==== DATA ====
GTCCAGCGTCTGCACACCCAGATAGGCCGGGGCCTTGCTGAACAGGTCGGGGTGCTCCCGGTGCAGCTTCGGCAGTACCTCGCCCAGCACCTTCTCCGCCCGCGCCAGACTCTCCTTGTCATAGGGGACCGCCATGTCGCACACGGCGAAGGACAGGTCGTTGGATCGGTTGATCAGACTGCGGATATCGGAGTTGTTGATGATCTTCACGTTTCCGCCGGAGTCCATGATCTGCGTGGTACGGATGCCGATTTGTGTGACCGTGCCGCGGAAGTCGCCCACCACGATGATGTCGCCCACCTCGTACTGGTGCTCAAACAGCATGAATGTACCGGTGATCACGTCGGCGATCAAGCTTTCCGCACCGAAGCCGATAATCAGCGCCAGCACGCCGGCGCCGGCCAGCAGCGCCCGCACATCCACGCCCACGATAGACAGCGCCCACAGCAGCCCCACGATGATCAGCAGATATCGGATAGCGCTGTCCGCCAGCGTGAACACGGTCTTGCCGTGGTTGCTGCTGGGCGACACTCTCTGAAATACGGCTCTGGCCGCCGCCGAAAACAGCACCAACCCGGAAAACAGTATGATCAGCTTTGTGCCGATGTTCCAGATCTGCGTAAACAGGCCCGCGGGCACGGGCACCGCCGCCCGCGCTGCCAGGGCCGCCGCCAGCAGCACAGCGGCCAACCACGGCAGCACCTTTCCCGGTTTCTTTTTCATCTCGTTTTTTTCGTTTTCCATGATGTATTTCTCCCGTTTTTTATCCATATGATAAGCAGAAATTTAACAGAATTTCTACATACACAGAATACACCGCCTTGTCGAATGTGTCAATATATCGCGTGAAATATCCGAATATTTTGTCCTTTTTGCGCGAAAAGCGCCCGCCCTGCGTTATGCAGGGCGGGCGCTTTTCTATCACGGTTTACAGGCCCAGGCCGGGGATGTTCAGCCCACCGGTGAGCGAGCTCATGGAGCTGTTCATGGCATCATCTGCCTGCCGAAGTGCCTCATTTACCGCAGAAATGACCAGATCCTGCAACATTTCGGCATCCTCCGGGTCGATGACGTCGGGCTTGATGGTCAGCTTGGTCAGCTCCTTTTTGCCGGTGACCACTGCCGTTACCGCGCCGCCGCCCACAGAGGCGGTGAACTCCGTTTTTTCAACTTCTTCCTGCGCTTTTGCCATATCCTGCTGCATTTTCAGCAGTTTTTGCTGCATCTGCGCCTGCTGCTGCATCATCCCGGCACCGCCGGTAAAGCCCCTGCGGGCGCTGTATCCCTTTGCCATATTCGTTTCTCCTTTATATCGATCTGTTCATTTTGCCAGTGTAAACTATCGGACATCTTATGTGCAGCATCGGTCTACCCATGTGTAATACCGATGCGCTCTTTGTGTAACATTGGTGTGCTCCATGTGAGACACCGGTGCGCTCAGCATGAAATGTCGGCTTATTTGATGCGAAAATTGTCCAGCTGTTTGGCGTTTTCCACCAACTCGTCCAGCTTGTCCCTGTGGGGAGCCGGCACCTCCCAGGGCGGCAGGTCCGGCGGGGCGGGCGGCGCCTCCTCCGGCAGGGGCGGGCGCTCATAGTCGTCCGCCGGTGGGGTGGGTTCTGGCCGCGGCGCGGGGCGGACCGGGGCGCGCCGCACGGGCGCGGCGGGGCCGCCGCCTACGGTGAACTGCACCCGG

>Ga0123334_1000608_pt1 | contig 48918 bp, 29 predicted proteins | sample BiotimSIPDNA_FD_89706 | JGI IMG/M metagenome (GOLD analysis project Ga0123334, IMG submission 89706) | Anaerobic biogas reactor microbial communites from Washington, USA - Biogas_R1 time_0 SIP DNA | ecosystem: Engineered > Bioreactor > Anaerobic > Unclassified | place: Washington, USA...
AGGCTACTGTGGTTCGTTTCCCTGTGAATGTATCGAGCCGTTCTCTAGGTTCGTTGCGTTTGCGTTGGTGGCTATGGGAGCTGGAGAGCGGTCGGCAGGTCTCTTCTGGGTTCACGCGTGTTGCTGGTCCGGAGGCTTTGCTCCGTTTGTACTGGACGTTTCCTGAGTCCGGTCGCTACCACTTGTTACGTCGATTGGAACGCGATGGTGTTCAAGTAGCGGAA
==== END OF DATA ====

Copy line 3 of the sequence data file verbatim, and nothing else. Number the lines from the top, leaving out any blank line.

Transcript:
AGGCTACTGTGGTTCGTTTCCCTGTGAATGTATCGAGCCGTTCTCTAGGTTCGTTGCGTTTGCGTTGGTGGCTATGGGAGCTGGAGAGCGGTCGGCAGGTCTCTTCTGGGTTCACGCGTGTTGCTGGTCCGGAGGCTTTGCTCCGTTTGTACTGGACGTTTCCTGAGTCCGGTCGCTACCACTTGTTACGTCGATTGGAACGCGATGGTGTTCAAGTAGCGGAA